Compliance refers to retail banks’ central function, processes, and procedures for complying with the increasing number of regulations across AML, KYC, capital adequacy, data management, sales, etc. The number and nature of these regulations will force leading banks to fundamentally adapt their operations to new regulations, which will increase costs and operational risk, and reduce efficiency.
Listed below are the top compliance predictions, as identified by GlobalData.
Retail banks carry a heavy compliance burden, far higher than any other industry. In 2020, the number and nature of these regulations will force leading banks to fundamentally adapt their operations to new regulations, as trying to implement these regulations on existing workflows will only increase costs, reduce efficiency, and increase operational risk.
Already in wealth, the likes of MiFID have driven some firms to exit the industry entirely, conferring an advantage on some startups, while disadvantaging others that don’t have a mature compliance function. Point being: the actual impact of any regulation depends on how individual firms respond.
To deal with spiraling costs, banks will engage further with regtech firms and outsourcing. Regtech firms are focused on developing solutions in data collection and reporting, decision-making, predictive analytics, and risk identification and management. However, because regtech can be highly specialised, best-in-class regtech in a given 50-step bank process might require 10 different regtech partners. Incumbent banks aren’t set up to work like that. Integration issues will afflict regtech partnerships much like they did fintech partnerships before them.
Regtech providing simple dashboards to stay on top of multiple initiatives will gain most traction. ING and Commonwealth Bank, for example, are working with Ascent, which uses AI to update clients on regulatory changes impacting their business and automatically generates audit reports and dashboards.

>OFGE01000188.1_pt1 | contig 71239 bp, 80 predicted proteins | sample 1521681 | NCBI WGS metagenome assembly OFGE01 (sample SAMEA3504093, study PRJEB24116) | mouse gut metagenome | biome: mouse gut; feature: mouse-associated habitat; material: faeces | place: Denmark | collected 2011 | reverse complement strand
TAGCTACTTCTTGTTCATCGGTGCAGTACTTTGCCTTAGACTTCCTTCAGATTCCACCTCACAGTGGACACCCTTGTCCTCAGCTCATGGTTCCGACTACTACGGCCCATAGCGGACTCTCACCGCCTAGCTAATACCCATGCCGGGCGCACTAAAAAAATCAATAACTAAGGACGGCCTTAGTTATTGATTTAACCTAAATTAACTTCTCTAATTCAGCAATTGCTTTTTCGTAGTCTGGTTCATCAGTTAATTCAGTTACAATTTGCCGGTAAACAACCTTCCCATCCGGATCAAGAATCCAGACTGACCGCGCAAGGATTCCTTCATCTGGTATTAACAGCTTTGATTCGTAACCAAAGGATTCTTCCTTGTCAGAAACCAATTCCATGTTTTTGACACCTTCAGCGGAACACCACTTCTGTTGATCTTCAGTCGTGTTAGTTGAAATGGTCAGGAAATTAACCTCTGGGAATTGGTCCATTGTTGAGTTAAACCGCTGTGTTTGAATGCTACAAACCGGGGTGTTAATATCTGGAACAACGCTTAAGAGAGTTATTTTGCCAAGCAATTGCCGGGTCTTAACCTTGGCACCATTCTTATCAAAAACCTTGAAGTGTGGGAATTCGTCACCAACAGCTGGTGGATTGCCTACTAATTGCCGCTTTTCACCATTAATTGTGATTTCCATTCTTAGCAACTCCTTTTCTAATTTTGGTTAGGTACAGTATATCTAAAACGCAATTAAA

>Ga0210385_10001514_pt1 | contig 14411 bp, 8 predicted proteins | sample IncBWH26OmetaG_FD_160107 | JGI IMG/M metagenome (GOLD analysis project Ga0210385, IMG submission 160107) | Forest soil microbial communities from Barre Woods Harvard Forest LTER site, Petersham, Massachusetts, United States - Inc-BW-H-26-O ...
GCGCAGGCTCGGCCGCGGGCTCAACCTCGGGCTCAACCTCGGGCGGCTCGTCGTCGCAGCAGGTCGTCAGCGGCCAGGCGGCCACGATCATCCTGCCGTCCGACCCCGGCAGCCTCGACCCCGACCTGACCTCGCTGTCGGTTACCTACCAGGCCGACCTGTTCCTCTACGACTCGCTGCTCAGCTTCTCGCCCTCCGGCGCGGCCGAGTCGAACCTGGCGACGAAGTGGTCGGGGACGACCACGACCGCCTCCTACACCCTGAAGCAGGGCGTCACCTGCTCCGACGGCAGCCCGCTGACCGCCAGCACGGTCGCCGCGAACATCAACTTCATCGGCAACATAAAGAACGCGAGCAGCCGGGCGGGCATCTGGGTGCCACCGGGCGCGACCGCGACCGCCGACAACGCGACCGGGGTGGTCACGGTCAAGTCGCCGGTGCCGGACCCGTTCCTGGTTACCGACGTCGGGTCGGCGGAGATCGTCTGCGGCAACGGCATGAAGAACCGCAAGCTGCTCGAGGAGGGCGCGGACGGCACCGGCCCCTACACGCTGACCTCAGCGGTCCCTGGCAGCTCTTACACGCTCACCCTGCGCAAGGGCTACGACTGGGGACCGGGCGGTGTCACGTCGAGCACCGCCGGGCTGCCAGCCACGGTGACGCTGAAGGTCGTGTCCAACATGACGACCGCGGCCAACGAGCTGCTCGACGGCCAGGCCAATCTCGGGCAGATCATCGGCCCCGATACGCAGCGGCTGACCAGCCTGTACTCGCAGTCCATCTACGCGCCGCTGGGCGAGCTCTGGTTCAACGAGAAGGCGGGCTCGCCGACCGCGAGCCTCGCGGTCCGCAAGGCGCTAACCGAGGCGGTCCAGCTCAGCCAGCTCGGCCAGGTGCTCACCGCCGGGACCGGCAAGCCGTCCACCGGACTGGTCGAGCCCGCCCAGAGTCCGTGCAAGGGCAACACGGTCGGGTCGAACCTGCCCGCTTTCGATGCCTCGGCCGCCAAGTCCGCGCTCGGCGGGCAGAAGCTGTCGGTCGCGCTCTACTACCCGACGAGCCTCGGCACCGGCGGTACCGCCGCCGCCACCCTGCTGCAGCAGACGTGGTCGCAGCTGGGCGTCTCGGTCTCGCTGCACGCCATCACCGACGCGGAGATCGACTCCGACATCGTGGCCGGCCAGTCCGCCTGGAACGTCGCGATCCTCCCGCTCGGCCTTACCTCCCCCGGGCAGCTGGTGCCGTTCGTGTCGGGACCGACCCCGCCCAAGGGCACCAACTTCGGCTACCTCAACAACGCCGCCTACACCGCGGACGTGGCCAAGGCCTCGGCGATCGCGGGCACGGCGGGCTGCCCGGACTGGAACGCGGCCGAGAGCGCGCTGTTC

The cost of getting it wrong was so painfully demonstrated by Danske in 2019, which set aside $8bn to cover likely fines for a $235bn money laundering scandal. This resulted in the resignation of CEO Thomas Borgen, its share price more than halving, and the closing of its operations in Estonia, where the scandal occurred.
To get ahead of things, banks will work less on traditional regulatory lobbing and more on ecosystem strategies, working with other banks, regtechs, and regulators worldwide to form global, regional, and national consortia to better manage regulatory compliance.
As banking goes deeper into data-driven business models, 2020 will see data management become the biggest compliance issue across open banking and GDPR. Rather than to minimise compliance, leading banks will develop a strategy that clearly articulates appropriate (and inappropriate) uses of data.
This is somewhere that banks will seek to win the moral, legal, and thus consumer argument against Big Tech. These companies are forging pure ad business models for the collection, sale, and use of personal data and which are designed to optimise the user’s attention to the detriment of data privacy. In the European Union, data privacy has been the main focus of regulation over the last year, with adfunded platforms like Google and Facebook being targeted. Banks will stay ahead of this.
This is an edited extract from the Banking & Payments Predictions 2020 – Thematic Research report produced by GlobalData Thematic Research.